For Amy Wagers, the adrenaline rush of getting a paper accepted for publication is nothing compared to what comes next: a 10,000-foot fall from an airplane. Wagers, an HHMI early career scientist at Harvard Medical School, has a tradition of skydiving with the first author of each of her lab's major research articles. For most who agree to join her, plummeting through the sky is a once in a lifetime experience.
Wagers, however, is no stranger to soaring through midair. She took up the flying trapeze when she was a postdoc at Stanford University.
She wanted a hobby to take her mind off science after a particularly grueling week of lab work, and a friend mentioned the San Francisco School of Circus Arts. “I thought that sounded pretty fun,” says Wagers. “I went to a trapeze class and absolutely loved it.” She became a regular at the school.
“It's really pretty thrilling,” she says. When it's her turn to jump, Wagers climbs to a 23-foot-high platform and reaches for the trapeze bar dangling in front of her. With her toes on the very edge of the platform, she can glimpse the net below.
“At that moment, standing up there, there's that rush of intimidation,” says Wagers. “Then when you actually jump, it's very focusing. You have to listen and you have to not hesitate. It's all about timing.”
When Wagers landed a faculty spot at Harvard Medical School studying stem cells and aging, she thought her days of flying trapeze were over. She discovered, however, that the Trapeze School of New York has a branch in Reading, Massachusetts, just a half-hour drive from Harvard. Located above the food court of a massive Jordan's Furniture store, it has a different feel from the circus school in San Francisco.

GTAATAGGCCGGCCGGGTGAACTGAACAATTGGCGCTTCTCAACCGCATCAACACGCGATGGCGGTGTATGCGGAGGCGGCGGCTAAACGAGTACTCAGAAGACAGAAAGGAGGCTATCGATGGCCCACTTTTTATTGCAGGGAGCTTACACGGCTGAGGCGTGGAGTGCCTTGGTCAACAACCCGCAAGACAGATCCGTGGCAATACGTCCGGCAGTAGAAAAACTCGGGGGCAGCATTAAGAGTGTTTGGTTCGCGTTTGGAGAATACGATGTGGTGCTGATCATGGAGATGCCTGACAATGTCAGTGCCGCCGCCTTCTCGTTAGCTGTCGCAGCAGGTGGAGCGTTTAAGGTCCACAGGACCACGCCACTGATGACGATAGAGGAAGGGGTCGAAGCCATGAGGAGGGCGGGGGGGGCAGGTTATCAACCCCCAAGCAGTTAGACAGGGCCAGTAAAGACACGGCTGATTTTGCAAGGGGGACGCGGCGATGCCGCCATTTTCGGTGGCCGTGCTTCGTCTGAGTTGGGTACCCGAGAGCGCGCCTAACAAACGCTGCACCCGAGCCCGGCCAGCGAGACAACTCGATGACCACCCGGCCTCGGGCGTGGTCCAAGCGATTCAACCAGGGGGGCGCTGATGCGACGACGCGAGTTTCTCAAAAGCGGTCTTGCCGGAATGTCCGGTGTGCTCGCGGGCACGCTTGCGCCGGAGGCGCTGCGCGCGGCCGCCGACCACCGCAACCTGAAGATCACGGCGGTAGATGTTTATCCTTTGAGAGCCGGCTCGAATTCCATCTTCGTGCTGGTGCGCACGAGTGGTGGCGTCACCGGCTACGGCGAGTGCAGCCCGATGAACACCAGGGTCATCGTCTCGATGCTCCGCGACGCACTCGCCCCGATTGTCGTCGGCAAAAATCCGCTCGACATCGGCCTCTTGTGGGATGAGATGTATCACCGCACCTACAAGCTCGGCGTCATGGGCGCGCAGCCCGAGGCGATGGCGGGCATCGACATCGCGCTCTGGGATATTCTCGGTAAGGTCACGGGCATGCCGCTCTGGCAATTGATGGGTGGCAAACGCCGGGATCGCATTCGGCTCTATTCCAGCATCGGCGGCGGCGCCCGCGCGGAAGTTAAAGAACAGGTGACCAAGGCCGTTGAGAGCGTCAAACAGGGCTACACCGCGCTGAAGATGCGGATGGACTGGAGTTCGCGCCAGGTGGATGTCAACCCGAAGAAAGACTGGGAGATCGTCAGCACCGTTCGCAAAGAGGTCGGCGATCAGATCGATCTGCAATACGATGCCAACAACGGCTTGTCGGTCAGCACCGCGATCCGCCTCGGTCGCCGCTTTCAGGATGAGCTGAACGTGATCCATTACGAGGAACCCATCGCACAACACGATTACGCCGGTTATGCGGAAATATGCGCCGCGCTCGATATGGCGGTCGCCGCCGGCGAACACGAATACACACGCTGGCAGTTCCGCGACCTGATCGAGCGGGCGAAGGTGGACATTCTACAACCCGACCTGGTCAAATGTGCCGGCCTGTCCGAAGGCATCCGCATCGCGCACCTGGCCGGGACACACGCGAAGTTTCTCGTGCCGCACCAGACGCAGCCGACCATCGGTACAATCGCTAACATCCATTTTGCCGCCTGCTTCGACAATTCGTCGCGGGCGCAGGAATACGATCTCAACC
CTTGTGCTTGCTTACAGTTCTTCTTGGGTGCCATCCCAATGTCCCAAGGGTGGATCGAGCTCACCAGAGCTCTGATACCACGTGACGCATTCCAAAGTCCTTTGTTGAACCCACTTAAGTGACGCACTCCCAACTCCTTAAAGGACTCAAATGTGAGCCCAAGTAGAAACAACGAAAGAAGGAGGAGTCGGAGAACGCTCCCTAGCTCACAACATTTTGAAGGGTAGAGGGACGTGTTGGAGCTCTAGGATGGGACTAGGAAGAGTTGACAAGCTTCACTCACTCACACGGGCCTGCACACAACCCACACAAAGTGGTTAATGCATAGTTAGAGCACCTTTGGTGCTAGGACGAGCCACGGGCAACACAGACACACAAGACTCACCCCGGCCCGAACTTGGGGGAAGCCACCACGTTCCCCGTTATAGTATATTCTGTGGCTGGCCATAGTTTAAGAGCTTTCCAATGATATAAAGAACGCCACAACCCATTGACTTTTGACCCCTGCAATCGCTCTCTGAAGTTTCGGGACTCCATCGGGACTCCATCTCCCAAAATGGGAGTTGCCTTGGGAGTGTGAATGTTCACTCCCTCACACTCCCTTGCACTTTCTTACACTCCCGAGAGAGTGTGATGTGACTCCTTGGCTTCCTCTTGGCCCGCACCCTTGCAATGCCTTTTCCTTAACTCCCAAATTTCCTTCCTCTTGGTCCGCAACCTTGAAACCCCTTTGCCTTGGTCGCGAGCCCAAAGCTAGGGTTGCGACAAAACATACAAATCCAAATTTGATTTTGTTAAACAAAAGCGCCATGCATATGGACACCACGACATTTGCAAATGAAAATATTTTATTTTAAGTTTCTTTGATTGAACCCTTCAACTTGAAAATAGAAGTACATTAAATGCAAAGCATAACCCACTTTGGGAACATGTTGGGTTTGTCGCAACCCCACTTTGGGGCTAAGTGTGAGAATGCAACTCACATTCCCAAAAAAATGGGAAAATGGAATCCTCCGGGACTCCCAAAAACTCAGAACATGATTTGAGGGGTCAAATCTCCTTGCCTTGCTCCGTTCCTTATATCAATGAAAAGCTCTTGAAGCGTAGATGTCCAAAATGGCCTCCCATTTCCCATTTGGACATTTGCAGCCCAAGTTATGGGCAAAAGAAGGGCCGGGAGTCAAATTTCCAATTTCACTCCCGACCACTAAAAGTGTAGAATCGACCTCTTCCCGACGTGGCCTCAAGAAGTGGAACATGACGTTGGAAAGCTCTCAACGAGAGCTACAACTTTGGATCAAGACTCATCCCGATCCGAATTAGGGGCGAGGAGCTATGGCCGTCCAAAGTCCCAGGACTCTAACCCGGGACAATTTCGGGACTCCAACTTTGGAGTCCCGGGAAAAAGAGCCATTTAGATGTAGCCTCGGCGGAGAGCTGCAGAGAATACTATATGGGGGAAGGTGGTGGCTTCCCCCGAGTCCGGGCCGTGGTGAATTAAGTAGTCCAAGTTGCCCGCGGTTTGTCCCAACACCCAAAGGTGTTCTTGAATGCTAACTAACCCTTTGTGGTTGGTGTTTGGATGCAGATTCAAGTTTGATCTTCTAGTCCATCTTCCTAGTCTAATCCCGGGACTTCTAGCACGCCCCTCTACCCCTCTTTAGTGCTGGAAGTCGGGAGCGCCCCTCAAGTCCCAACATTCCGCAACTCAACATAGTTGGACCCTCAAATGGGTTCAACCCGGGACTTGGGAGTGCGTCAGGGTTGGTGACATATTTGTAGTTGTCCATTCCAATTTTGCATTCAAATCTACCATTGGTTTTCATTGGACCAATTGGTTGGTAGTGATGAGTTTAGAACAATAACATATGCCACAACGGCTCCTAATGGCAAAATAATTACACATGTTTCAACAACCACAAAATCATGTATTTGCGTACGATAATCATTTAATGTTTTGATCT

“There are families sitting there, eating ice cream and watching you,” says Wagers. “If you miss a catch everyone goes ‘Aaah’ and if you make it everyone claps.”
Wagers had always loved heights, but her spontaneous foray into trapeze made her curious to try other sky-high stunts. When she and another junior faculty member at Harvard collaborated on their first paper and got positive comments from Nature, Wagers came up with a plan: “If this very first paper for both of us gets in,” she told her collaborator, “we're going skydiving.” The paper was accepted, and Wagers booked a sky dive in Newport, Rhode Island. Though her collaborator conveniently forgot the date of the booking, Wagers went ahead and jumped. “Then I decided whenever my lab had an important paper published, I would go skydiving.”
On the trapeze, Wagers has learned several basic maneuvers, including the knee hang, in which she suspends herself upside down from the bar by only her knees. She says her love of flying trapeze is going to stay a hobby, though—a way to clear her mind of science for just those few terrifying seconds up on the platform. “I'm still very much a novice,” she says. “I'm definitely not leaving science for the circus.”
To learn more about Amy Wager's research, see Young Again.